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Grounding with golden ginkgoes in Japan

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Grounding with golden ginkgoes in Japan |

Sometimes I feel lonely in the presence of other humans, because they do not let me feel at home. The gingko taught me that family is beyond what society taught us often to think. It can extend to humans who are not not blood relatives, but also to the rocks, trees and other beings in a place we currently occupy.

In the autumn of 2018, I suffered (again) a November depression or Autumn Flu, which happens to many people who live in countries with four seasons, like Belgium and Japan. November 2016 was different, because I lived in Thailand, where there are no seasons like in Japan. But that year, I was again in a bit of a self-destructive mood. It also did not help that I was getting over a broken heart (again) and also felt bad I had broken someone else’s heart. I was a mess.

It was also the same autumn I started to read more about forests as a medicine. And yes, nature gave a good medicine to deal with November blues: the autumn colors. Motivated by this knowledge and to get strong again, I visited temples in forest-rich areas in Japan. One day I went to this Buddhist temple cozily tucked into a fold of a forested hill. The autumn colors seemed even more intense than they were in Belgium. In that temple, I greeted an 80-year-old female ginkgo tree. It was like having a tea visit with one of my forty grandmothers. The tea cured my November blues for the next few days. Happily, in the city, I had Ginkgo aunts who could help me through the rest of this seasonal change.

Engaging with my ginkgo aunts freezes time. Especially in autumn. Their golden fan-shaped leaves made even dull days in Nagoya, the city where I lived for almost three years, beautiful. Already in the first week, I was very drawn to a row of gingkgo trees on the campus. I went to them, touched their beautiful green fan-shaped leaves. Then I didn't know they were ginkgos. I often worked in a coffee bar with a view of these gingko trees. I just felt less lonely in their presence. I talked to them when I could not talk to humans. The Ginkgo is quite a loner, because it is the only living species in its family tree. So we became some sort of family.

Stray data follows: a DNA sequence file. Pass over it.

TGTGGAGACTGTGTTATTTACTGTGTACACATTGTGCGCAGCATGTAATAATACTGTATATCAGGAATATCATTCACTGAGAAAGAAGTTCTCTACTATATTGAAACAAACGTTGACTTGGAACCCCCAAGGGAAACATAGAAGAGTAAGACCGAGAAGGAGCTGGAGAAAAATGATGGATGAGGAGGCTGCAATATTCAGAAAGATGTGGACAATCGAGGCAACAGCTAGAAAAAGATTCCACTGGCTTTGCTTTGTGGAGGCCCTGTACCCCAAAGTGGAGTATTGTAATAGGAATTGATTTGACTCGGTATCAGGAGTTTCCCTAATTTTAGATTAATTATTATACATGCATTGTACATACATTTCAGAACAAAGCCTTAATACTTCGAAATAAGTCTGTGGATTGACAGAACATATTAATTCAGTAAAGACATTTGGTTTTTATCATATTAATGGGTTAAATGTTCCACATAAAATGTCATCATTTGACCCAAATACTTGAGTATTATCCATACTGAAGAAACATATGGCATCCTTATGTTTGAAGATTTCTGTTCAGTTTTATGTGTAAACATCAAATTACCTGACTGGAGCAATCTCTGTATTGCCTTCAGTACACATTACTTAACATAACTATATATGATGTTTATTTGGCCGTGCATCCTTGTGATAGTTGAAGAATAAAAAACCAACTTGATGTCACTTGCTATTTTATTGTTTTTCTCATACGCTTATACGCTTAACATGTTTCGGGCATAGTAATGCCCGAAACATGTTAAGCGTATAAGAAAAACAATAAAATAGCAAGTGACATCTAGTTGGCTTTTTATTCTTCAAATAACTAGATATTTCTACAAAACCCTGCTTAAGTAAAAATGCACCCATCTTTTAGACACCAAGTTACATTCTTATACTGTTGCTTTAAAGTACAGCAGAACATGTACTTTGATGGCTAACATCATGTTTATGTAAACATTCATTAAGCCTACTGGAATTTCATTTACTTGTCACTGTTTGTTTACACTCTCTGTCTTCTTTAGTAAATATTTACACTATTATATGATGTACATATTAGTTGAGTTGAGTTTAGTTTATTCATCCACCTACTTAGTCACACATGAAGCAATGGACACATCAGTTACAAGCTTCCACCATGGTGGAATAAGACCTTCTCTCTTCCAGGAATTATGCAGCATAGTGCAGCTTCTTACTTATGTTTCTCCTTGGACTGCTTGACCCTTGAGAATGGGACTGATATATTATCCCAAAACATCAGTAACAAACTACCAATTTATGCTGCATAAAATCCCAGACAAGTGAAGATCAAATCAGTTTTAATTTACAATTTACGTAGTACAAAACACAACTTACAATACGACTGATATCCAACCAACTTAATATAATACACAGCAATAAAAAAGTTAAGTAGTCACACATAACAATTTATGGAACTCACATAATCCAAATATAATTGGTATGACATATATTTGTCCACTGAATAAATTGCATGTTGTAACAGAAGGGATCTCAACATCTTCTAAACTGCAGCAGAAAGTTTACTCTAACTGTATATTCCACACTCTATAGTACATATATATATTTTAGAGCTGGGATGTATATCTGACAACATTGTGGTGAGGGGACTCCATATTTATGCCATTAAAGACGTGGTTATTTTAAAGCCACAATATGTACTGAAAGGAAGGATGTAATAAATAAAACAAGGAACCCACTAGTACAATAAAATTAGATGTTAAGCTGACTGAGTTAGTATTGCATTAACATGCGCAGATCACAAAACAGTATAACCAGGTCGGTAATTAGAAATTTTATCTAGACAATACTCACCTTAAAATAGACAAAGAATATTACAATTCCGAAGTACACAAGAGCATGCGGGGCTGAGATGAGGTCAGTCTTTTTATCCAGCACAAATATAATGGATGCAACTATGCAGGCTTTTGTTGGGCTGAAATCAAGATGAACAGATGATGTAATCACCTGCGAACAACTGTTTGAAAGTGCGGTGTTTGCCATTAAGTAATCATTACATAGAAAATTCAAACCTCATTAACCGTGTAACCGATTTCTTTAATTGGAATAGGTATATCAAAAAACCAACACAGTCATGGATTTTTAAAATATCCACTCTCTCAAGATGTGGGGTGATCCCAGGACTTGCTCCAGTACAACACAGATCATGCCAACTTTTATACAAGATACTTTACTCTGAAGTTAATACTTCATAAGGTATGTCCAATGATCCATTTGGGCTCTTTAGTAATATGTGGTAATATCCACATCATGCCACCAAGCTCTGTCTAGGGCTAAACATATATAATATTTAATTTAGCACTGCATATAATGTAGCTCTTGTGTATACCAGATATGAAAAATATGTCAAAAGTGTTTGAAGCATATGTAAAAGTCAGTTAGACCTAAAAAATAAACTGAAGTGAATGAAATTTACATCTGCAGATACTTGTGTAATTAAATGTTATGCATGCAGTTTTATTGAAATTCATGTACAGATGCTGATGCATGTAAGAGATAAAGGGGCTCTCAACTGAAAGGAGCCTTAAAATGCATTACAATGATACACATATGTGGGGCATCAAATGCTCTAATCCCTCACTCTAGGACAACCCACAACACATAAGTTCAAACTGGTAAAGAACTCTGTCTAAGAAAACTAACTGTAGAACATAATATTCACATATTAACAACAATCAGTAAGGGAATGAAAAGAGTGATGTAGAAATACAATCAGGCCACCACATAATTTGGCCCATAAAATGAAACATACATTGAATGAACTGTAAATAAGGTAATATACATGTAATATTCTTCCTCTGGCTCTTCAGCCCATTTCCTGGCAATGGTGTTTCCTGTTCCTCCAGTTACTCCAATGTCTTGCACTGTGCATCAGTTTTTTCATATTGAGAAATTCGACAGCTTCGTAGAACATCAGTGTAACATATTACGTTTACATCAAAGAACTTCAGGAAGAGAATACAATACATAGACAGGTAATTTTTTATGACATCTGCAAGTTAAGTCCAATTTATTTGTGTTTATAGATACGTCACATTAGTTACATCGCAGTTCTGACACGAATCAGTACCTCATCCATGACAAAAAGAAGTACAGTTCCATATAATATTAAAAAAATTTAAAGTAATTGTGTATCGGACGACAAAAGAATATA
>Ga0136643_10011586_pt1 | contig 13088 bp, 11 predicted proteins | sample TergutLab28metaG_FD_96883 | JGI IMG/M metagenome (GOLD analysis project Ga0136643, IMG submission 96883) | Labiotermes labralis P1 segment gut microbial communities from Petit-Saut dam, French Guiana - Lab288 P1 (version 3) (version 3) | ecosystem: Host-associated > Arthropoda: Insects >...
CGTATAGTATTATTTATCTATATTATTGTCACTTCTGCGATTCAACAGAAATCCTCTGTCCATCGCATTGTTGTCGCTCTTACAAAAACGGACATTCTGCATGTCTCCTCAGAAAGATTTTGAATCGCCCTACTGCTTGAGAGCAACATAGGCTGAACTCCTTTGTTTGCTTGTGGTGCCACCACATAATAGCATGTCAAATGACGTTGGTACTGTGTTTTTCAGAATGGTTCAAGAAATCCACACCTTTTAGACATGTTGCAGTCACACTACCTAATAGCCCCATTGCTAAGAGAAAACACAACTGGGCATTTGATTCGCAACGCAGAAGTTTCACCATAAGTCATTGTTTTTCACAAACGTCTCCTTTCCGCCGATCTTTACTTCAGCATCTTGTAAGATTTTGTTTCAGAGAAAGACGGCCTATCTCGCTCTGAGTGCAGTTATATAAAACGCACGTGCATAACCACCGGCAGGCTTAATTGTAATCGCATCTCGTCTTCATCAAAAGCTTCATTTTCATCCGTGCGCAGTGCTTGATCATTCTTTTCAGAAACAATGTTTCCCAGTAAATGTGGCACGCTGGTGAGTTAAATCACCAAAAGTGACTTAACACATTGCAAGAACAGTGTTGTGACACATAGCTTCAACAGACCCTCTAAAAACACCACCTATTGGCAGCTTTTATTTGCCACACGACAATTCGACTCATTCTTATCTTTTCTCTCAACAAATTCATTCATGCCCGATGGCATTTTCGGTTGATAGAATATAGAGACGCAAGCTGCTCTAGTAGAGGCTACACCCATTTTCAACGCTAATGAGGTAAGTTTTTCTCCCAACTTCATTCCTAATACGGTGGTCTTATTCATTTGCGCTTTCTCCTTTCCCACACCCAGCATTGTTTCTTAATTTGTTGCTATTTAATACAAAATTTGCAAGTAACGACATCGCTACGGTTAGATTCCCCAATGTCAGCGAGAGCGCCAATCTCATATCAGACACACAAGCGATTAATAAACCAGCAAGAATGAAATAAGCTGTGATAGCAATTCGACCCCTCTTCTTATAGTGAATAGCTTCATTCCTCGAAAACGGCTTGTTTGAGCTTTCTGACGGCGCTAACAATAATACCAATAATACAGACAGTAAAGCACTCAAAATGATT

They are perfect urban trees, because they can tolerate pollution and confined soil spaces. Six ginkgo trees were among the few living things that survived the atomic bombing of Hiroshima. They are survivors who can withstand harsh conditions. The aunts would remind me of my own strength as long as I keep grounding.

In China, the gingko represents the sacred concept of yin and yang, as there are male and female trees. As a mysterious, long-living tree, the gingko was part of a shamanic practice of tree worship, and Daoist shamans would engrave their magical spells and seals on old growth gingko wood in order to communicate with the spirit world. Apparently, I am not the only one talking with ginkgos.

Every time autumn arrives, the memory of them lightens my heart. Some months ago, I opened a book I brought from Japan and found a dried yellow ginkgo leaf. It was the best event of that day.

© Ein_serieller_Rooter 2021-09-18


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